Cream’s work rate and speed of success was phenomenal. Within a year they had gone to America, where they recorded their second album, Disraeli Gears, with artwork and lyrics which remain a benchmark of the psychedelic era. Within two years they had become one of the biggest touring attractions in the world and recorded their third album, Wheels Of Fire. And after just 27 months they split up after two farewell shows at the Albert Hall in November 1968, leaving a legacy which influenced and inspired a generation of bands from Led Zeppelin, Deep Purple and Black Sabbath onwards.
Not that Baker was bothered about any of that. “I’ve seen where Cream is sort of held responsible for the birth of heavy metal. Well, I would definitely go for aborting. I loathe and detest heavy metal. I think it is an abortion,” he once told Forbes magazine.
“A lot of these guys come up and say, ‘Man, you were my influence, the way you thrashed the drums.’ They don’t seem to understand I was thrashing in order to hear what I was playing. It was anger, not enjoyment – and painful. I suffered on stage because of that volume crap. I didn’t like it then, and like it even less now.”
Baker and Clapton quickly joined forces with singer, guitarist and keyboard player Steve Winwood and bass player Rick Grech to form Blind Faith. Hailed as an instant “supergroup”, the band played its debut show in June 1969 in front of 100,000 people in Hyde Park.
They released an eponymous album, which topped the US and UK charts. But the impossible expectations which accompanied the band’s rapid ascent to such dizzying heights, was all too much and after one, brief US tour, Blind Faith split up in August 1969, having been publicly active for all of three months.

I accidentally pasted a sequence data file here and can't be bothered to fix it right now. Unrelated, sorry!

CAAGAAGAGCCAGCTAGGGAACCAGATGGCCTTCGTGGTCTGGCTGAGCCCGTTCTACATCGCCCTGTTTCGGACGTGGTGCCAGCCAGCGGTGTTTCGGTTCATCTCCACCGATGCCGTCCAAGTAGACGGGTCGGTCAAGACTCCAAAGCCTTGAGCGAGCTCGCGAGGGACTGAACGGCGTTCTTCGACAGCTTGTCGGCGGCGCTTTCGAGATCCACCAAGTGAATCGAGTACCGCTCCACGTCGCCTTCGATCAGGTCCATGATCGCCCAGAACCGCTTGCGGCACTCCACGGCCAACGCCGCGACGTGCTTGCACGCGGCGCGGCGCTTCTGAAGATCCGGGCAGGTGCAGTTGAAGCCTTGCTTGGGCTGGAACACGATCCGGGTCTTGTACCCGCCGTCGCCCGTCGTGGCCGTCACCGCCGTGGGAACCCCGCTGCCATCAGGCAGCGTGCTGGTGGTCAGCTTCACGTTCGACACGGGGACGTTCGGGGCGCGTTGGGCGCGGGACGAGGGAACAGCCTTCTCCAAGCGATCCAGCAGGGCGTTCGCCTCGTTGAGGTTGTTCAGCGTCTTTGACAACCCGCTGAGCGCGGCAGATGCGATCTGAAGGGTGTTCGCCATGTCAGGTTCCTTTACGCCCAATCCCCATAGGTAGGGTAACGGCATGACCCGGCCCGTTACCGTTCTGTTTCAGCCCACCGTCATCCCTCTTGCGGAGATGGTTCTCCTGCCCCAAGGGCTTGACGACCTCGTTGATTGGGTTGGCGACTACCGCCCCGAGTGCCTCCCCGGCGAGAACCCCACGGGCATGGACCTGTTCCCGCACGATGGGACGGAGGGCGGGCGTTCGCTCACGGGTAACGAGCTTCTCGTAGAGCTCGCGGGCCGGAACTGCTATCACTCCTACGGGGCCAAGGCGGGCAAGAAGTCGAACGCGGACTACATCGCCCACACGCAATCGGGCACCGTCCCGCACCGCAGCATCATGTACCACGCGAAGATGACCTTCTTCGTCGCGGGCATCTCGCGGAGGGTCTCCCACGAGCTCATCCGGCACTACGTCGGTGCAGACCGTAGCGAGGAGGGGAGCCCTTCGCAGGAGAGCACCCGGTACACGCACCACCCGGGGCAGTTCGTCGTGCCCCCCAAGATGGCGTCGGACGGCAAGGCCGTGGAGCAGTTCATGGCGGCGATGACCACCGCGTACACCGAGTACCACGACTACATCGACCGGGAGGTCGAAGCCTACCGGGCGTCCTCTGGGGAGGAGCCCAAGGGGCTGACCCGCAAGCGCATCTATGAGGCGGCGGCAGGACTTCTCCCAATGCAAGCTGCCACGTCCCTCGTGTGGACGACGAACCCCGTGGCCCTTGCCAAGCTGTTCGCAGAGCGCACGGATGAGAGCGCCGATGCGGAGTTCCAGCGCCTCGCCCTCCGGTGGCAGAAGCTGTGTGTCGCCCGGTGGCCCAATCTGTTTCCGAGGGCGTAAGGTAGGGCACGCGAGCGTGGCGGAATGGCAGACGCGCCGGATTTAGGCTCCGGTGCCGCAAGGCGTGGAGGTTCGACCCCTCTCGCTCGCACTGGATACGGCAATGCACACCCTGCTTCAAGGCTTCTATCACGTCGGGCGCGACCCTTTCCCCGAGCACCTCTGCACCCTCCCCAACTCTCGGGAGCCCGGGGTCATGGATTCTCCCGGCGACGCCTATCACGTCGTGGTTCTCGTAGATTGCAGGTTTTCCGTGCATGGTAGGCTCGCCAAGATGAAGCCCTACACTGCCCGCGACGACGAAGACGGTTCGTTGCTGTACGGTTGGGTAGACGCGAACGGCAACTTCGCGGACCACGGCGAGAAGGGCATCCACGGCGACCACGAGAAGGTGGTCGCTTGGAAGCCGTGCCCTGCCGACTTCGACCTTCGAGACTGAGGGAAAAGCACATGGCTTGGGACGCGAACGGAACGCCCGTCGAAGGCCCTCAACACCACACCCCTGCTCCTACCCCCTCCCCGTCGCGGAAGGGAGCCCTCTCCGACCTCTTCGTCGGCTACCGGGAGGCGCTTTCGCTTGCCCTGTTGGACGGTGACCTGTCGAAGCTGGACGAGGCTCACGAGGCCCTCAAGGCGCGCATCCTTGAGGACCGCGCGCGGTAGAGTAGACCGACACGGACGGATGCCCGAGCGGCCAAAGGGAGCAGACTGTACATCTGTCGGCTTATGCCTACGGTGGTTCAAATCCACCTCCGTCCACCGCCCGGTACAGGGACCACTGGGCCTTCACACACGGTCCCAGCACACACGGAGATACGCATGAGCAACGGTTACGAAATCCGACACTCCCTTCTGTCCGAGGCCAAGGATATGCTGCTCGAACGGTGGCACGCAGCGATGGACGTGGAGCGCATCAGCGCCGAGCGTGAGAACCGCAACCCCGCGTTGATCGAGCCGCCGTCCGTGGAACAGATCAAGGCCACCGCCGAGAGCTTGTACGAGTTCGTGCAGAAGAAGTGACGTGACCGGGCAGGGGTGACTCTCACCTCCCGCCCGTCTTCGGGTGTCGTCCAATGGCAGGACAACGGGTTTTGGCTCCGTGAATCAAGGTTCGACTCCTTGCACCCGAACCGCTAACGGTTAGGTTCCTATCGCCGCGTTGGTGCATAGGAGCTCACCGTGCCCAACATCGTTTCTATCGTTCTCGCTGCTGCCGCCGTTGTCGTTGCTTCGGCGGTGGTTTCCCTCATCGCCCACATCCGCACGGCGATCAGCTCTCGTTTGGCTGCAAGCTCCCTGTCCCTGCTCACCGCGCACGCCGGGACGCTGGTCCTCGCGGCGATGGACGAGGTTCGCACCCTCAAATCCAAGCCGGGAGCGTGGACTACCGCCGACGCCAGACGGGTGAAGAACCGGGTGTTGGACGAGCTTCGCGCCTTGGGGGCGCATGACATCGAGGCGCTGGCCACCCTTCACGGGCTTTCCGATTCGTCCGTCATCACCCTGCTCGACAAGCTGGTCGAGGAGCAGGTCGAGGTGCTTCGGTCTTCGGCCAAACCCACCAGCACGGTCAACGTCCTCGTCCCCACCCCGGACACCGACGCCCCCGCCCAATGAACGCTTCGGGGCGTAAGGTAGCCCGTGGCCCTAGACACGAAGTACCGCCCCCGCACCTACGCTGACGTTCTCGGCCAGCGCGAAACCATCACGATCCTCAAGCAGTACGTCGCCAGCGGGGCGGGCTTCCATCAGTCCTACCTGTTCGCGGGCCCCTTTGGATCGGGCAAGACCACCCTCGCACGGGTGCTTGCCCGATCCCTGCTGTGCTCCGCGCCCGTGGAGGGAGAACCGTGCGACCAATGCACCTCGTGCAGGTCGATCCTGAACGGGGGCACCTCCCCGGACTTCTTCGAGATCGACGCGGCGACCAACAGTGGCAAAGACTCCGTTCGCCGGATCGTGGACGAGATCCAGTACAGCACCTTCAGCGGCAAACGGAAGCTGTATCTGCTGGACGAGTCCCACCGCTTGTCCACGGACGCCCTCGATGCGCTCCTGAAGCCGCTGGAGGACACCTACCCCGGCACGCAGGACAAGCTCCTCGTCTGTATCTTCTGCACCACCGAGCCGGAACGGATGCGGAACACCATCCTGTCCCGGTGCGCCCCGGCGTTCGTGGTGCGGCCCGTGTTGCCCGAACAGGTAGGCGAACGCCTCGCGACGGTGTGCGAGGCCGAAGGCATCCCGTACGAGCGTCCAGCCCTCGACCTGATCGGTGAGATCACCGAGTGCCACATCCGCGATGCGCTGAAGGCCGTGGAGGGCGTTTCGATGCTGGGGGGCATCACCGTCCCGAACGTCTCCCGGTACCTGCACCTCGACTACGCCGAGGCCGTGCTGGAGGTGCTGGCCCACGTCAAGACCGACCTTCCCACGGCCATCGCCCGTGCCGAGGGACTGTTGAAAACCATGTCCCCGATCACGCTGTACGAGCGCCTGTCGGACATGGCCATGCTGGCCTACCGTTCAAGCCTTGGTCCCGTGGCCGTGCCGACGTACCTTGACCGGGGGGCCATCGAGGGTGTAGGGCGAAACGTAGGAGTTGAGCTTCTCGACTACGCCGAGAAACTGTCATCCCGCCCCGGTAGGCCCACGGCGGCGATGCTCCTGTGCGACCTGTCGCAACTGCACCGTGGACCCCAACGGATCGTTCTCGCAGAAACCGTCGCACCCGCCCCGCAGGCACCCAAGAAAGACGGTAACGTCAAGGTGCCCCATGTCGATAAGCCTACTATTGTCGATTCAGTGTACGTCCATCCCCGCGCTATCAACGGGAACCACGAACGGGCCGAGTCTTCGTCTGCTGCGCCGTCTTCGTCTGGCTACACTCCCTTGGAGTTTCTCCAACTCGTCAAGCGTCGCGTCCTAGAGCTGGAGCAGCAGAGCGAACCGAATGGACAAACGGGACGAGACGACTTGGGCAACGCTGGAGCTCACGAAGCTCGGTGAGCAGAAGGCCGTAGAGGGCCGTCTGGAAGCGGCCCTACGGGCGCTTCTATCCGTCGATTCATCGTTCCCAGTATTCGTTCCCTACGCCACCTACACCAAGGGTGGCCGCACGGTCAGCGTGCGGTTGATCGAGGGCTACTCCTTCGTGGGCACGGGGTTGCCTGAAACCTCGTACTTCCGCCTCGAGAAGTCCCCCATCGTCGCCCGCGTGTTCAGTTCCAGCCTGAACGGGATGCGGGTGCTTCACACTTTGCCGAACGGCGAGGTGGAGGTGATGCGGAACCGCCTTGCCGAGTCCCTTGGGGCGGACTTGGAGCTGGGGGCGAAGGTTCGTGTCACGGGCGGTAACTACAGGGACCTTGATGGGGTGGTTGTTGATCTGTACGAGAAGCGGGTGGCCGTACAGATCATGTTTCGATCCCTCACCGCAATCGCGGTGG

Baker immediately recruited Winwood and Grech as the core of his own jazz-rock supergroup Ginger Baker’s Airforce which toured and released two albums featuring a vast and rapidly-fluctuating roll call of contributors including his old colleagues Phil Seaman and Graham Bond.
Baker moved to Africa in the 1970s, where he worked with musicians including the Afrobeat star Fela Kuti and set up a commercial recording facility, Batakota Studios in Lagos, Nigeria. He ranged freely across continents and musical genres in the decades that followed, recording a bunch of sublime jazz albums with his own bands – notably Middle Passage (1990) and Coward Of The County (Ginger Baker and the DJQ20, 1996) - and lending his considerable weight to various rock projects including a short-lived power trio with Jack Bruce and guitarist Gary Moore BBM which released one album, Around the Next Dream in 1994.
Away from the music world, he became a dedicated polo player and set up his own stables and polo club in Western Cape, South Africa. A documentary by the American film maker Jay Bulger, Beware of Mr Baker (2012), portrayed him as a reclusive and cantankerous character, an impression which his bracingly direct memoirs Hellraiser: The Autobiography of the World’s Greatest Drummer (2010) did little to dispel. In it, he wrote candidly about his years of heroin addiction which began in 1960 and continued on and off until the 1980s.
In later years he suffered innumerable health issues including degenerative osteoarthritis and chronic obstructive pulmonary disease, the result of years of heavy smoking. He was married four times and leaves behind three children Nettie, Leda and Kofi.
Cream were inducted into The Rock and Roll Hall of Fame in 1993, when they played together for the first time in 25 years. But it was the string of Cream reunion shows at the Albert Hall, London and Madison Square Gardens, New York in 2005 which marked the most fitting memorial to this colossus of the kit.
The London shows ended with Baker once again performing his showcase number Toad. Looking like an ageing gangster, and playing with an air of super-relaxed menace, his hands were seemingly guided by his huge sticks rather than the other way round. With Clapton and Bruce standing admiringly at either side as he hammered the heads, his status as one of the original rock superheroes was sealed beyond any shadow of doubt.
“I’ve had loads of high points and loads of low points,” he told Classic Rock. “Where a lot of people would have topped themselves, I kept going. Being from a very poor background, you can handle that. Getting to know people I really admired and getting accepted and respected by them is a highlight.
Guys like Phil Seaman, Art Blakey, Elvin Jones, Max Roach – all these people became friends of mine, and I was accepted by them on the same plane. That was worth more than all of the money in the world.”